Angling Trade E-Survey: What’s the best way to regulate “angler pressure”?


What’s the best way to regulate “angler pressure” on rivers that get pounded hard, and we can document that trout populations are declining?

What’s the best way to regulate “angler pressure” on rivers that get pounded hard, and we can document that trout populations are declining?

View Results

Loading ... Loading ...


  1. STOP SNAGGING and OVER-FISHING RUNS. Pegged beads/materials are the scourge our “industry” and the hack guides/outfitters are perpetuating it. Over fishing water…hook a few and move on. Don’t come back for another lap later in the day, hacks. 2 fly max, no barbs no snagging…start there. When they struggle to catch fish while trying to crowd the circle jerk they won’t stick around when real fly anglers are getting the job done that they can’t. They will scurry away and help the unnecessary crowding issue.

  2. Greg Schwarzer on

    I would imagine much of the fish kill due to pressure is mis-handling of fish, so surprised that wasn’t a potential selection in the survey. “Catch and Release” rules should include not taking the fish out of water. Stop with all the photos for your social media – I’m sure that kills more fish than anyone knows. Use the camera in your head to enjoy the moment, don’t oxygen starve a fish that just fought hard, use a barbless hook so you can easily release in the net and in the water.

    If you don’t have the skill to land a fish on a barbless hook, well, that’s your problem – don’t take it out on the fish.

    BTW – the survey should not have been a radio button select one answer, because ‘all of the above’ would mean you select competing thoughts…like regulation ideas (reduced days, limited flies) are the exact opposite of ‘let nature take its course’. Survey design is important if you actually want valid results.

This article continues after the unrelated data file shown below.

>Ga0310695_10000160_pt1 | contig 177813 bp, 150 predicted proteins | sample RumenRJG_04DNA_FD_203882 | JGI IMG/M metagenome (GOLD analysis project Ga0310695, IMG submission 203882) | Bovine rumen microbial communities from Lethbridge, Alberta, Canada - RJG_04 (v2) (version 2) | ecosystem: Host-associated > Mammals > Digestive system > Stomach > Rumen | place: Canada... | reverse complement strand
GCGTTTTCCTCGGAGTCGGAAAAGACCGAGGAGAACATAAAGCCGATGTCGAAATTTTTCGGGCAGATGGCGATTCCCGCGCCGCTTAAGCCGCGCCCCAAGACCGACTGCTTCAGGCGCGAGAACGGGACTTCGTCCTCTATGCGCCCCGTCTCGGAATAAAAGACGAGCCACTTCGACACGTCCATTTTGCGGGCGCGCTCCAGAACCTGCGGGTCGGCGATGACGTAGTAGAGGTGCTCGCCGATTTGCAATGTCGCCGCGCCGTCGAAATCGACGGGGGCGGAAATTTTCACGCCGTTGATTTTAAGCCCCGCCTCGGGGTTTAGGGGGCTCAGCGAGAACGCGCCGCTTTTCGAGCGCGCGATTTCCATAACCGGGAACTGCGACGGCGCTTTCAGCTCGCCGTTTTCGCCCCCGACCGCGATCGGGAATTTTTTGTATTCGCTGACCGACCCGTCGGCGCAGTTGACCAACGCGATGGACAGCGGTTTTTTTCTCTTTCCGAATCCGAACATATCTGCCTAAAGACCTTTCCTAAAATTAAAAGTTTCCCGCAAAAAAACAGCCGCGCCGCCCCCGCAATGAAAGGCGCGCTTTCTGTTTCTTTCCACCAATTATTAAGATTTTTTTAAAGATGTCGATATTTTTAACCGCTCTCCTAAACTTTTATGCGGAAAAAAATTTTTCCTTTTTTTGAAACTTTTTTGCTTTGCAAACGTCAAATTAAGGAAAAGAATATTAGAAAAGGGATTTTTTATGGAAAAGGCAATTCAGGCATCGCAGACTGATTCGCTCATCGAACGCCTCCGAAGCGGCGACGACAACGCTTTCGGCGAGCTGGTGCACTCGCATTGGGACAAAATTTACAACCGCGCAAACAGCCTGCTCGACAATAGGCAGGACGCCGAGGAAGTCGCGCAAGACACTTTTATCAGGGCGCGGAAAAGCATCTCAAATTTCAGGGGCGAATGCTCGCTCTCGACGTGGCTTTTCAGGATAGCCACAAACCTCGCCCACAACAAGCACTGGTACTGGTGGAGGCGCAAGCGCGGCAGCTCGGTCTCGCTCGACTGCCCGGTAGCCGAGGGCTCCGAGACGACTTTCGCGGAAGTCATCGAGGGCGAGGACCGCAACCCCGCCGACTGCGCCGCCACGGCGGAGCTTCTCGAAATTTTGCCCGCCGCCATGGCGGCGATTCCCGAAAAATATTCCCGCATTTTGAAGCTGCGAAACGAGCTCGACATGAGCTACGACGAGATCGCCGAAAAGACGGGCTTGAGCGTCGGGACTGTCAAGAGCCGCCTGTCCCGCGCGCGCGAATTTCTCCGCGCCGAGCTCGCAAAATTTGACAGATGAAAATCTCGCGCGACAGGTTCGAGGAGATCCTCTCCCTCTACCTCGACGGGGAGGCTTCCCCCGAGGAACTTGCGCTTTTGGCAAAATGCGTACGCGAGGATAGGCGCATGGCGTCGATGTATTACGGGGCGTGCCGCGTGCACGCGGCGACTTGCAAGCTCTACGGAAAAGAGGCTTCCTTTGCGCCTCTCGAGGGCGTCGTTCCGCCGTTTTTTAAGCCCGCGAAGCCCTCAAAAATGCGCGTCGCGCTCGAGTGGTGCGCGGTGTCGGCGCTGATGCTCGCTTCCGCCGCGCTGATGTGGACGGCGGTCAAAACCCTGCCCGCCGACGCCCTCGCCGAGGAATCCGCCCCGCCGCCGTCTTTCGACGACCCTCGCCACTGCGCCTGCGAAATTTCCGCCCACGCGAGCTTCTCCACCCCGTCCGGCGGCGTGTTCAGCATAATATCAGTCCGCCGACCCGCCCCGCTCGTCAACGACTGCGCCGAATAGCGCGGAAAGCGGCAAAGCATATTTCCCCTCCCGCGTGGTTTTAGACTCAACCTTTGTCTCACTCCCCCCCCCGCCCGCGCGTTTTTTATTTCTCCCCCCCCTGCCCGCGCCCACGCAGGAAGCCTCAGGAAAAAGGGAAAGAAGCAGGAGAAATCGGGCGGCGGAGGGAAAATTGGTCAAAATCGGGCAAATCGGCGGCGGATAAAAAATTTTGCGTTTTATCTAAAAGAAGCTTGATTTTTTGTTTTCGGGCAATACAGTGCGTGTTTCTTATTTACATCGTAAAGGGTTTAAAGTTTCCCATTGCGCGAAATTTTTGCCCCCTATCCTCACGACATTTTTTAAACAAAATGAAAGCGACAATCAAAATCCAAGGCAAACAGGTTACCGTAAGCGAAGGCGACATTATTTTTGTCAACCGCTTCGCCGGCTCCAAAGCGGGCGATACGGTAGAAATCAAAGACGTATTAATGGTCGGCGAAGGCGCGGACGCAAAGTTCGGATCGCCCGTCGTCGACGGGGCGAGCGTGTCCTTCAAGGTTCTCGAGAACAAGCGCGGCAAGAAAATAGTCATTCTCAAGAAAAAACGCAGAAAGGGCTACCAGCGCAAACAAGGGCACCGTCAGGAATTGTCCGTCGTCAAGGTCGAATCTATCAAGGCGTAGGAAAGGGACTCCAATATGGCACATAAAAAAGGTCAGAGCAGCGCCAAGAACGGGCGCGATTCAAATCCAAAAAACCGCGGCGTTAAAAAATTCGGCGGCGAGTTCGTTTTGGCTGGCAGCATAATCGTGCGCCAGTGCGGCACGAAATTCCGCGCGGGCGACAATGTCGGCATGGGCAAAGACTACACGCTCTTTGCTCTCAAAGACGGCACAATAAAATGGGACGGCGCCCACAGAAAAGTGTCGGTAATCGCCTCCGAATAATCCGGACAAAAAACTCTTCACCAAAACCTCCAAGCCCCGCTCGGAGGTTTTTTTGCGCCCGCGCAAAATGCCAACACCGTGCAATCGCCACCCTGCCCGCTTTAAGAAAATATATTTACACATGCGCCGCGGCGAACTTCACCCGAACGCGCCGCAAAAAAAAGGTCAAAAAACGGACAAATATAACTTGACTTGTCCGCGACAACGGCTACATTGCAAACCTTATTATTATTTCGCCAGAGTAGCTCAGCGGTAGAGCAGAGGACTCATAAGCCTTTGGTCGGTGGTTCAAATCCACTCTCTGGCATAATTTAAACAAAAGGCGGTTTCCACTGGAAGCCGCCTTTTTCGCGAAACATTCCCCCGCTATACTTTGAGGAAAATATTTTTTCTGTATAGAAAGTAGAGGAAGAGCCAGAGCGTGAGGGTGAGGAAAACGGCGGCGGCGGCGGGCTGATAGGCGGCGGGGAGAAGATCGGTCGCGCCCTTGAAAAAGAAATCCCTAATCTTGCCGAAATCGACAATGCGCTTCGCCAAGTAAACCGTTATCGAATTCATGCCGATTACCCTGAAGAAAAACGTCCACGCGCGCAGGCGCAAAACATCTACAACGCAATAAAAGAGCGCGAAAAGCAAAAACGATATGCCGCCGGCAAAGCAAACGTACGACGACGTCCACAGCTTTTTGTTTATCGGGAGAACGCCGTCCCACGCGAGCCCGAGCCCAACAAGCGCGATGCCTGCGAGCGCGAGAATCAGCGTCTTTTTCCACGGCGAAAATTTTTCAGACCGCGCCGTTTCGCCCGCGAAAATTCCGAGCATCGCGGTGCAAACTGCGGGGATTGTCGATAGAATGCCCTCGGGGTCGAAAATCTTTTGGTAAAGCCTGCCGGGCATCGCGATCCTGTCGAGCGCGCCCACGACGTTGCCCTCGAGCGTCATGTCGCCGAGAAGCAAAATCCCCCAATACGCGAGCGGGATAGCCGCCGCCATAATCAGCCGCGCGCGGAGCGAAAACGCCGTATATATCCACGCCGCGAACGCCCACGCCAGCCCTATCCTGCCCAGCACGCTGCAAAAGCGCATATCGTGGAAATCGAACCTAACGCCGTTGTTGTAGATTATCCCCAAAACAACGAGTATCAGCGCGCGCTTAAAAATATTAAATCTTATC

• Angling Trade on

      Thanks for your thoughts Greg, we appreciate it. Regarding the radio button, you’re right. We’re just working with the tools that we have and this is how this plugin works. Definite food for thought going forward. best, Managing Editor -Tim Romano

  3. I once worked as guide on a private ranch where a consulting biologist had recommended the owner not allow any wading in the small streams on the property. The rationale for this was not to crush Benthic insects. Try that along with single barbless flies and lures as a public regulation and see what happens.

    • There’s a section on a local river that has a No wading policy just for that reason. Too many people walking through the river decreases the insect populations. The river was being loved to death. The bug population is rebounding and the fishing is too.

  4. John Barends on

    As someone that goes out west to fish ( home is NJ) I do my research and land on the most popular rivers. Pick up some guide books on Montana and you’ll see the same rivers mentioned. Most material related to fly fishing funnels us to these same rivers. The same thing happens in Wyoming and Colorado. When I dig deeper I can find blue lines where I can catch fish and not see other anglers. I know some people will want to only fish the iconic rivers of the west but there are plenty of others that would take a suggestion to try a lesser known stream if only we could find it. Fly shops and outfitters could play a role in spreading out the crowds of anglers with better local information. I’m not suggesting they reveal their honey holes and secret spots, just direct us to a place where we have a chance of catching a fish. In the west you lament on the fact that there are “ only “ 1000 fish per mile but the river down from 3000, but here at home we count the fish per mile in the hundreds (if we’re lucky). Maybe by issuing a limited number of permits to the most popular stretches of rivers and offering a menu of options for fishing lesser known waters the pressure on the famous rivers will decrease. I would certainly drive off of the beaten path to find some fish and solitude. There isn’t going to be one solution but a combination that working together will make a difference. It’s taken a while to get to this point and it’s going to take a while to get back to “ normal “ what ever that looks like.

Leave A Reply